Finland has building blocks for circular economy
Finnish circular ideas are turning many industries on their head.Mac Mullins / Pexels
From construction materials to textiles, a great many things have come full circle in Finland.
Betolar, a Finnish startup specialising in geopolymer-based carbon-neutral construction materials, in November reported that it has secured a capital loan worth seven million euros from the Finnish Climate Fund.
The loan was granted for the development of an artificial intelligence-powered platform designed to serve as a marketplace that brings together concrete product manufacturers and side stream suppliers, thereby supporting efforts to reduce emissions caused by the use of raw materials in construction.
The marketplace is a critical element of the artificial intelligence strategy of the materials technology startup, according to Matti Löppönen, CEO of Betolar.
“Our aim is to create a business ecosystem based on data generated from geopolymer technology to supplement our business model,” he revealed. “With the Finnish Climate Fund’s loan, we aim at enhancing our development work, thereby accelerating the positive climate impacts of our solutions globally.”
Paula Laine, CEO of the Finnish Climate Fund, pointed out that the platform is the first digital solution to receive an investment from the state-owned fund. The loan, she added, will be disbursed in three tranches contingent on achieving certain commercialisation milestones.
Geoprime, the flagship product of Betolar, is an alkali-activated material that can be mixed with waste from industries such as energy and mining to produce a substitute for cement in the production of concrete. While it delivers durability and strength that rival traditional cement-based construction materials, its carbon footprint is 80 per cent smaller.
The solution is available to clients under a material technology licensing model, making it extremely scalable as it utilises existing concrete production facilities.
It is used, for example, to cut carbon emissions at the lithium mine and quarry of Keliber in Kaustinen, Finland.
“We wanted to ensure well in advance that the environmental impact of our lithium mines will be as low as possible,” Hannu Hautala, CEO of Keliber, stated in September. “Our future side streams will not only be environmentally safe but will also enable the creation of new products and reduction of the use of virgin raw materials.”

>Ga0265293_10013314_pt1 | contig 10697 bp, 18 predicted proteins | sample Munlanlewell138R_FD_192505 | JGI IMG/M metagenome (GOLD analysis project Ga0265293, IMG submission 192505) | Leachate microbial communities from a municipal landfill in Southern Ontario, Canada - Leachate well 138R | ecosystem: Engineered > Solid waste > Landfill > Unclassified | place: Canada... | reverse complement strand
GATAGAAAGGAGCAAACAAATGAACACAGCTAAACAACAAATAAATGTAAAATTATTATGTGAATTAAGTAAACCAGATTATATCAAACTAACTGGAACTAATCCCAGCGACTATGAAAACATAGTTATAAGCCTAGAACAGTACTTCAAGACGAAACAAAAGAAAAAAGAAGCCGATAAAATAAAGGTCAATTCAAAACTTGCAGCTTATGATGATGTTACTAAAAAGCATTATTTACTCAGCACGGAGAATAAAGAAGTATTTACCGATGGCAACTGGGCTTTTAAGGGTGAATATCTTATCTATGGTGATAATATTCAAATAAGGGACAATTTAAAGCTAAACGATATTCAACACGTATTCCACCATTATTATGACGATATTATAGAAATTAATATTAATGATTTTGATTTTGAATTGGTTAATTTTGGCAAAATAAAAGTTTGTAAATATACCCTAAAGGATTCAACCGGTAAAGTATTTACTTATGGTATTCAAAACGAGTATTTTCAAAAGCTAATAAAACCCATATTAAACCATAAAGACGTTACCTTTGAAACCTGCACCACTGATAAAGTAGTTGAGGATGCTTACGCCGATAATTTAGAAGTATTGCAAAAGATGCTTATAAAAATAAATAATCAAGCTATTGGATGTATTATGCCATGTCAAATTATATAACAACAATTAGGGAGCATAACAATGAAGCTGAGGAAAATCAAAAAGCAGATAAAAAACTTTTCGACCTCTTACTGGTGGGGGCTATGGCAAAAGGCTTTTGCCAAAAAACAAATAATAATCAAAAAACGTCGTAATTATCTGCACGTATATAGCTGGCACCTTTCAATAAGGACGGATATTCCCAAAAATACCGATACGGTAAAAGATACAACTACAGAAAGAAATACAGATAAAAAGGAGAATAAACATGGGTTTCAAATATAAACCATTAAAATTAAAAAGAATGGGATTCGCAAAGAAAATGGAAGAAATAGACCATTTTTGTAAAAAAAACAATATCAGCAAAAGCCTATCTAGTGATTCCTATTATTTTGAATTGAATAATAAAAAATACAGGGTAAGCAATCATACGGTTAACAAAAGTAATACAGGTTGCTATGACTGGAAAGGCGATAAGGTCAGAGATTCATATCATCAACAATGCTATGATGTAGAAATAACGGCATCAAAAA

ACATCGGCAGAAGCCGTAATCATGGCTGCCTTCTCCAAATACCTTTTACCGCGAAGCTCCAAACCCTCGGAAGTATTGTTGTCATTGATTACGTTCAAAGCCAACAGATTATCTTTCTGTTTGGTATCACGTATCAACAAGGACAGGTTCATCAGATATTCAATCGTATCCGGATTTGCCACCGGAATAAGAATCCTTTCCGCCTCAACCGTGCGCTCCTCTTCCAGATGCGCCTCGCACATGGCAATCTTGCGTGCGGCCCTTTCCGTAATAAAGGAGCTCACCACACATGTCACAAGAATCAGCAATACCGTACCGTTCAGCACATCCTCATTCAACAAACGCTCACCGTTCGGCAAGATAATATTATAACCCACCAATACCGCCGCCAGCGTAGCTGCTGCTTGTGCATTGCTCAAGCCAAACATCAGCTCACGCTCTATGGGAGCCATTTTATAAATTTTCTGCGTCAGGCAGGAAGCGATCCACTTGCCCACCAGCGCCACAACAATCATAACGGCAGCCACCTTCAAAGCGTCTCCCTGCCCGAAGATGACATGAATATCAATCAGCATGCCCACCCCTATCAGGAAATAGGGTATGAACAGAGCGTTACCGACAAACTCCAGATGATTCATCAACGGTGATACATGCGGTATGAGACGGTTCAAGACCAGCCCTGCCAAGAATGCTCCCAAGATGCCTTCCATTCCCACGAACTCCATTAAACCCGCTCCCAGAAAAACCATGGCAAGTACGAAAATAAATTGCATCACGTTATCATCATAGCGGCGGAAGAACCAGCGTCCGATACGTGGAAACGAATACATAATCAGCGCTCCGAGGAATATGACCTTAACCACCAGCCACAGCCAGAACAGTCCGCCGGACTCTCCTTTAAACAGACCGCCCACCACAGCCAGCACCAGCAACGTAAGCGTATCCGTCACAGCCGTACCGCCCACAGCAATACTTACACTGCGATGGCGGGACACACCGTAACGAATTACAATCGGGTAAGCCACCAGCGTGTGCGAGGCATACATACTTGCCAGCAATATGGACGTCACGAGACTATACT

Betolar also announced a partnership to bring its products to the construction market of India. The Kannonkoski, Central Finland-based startup will support the national push toward sustainable construction in collaboration with TARA, a sustainable housing company founded by co-chairperson of the UN Environment Programme’s International Resource Panel (UNEP-IPR) Ashok Khosla.
“Geoprime offers a remarkably innovative, widely affordable solution for transforming the industry’s climate impact at the scale and with the speed now required to solve India’s massive housing and infrastructure needs in a socially equitable and environmentally sustainable manner.”
Juha Pinomaa, who heads the expansion of Betolar in Asia, said the continent is a key market for the solution because the licensing model makes it possible to lean on its vast size and complexity.
“We hope that by putting down roots here and using India as a kick-starter to other countries in Asia, we will be able to influence and accelerate positive change by working with major customers to deliver greater global impact,” commented Löppönen.
Betolar launched its initial public offering on Nasdaq First North Growth Market in November. The offering was suspended on grounds of being heavily oversubscribed on 3 December.
With the buildings and construction sector accounting for 36 per cent of final energy use and 37 per cent of process-related carbon dioxide emissions in 2020, many green-minded innovators have turned their attention to the sector.
VTT Technical Research Centre of Finland in October said it and its business partners have developed a solution that dramatically reduces emissions in the production of cement and quicklime. The solution, it told, relies on low-emission electricity instead of combustion for decomposing calcium carbonate – an integral phase of cement production – and captures the carbon dioxide released in the process, enabling cement plants to run without virtually any carbon dioxide emissions.
The production of cement and quicklime generates emissions for two reasons: the high process temperature and the carbonate contained in limestone.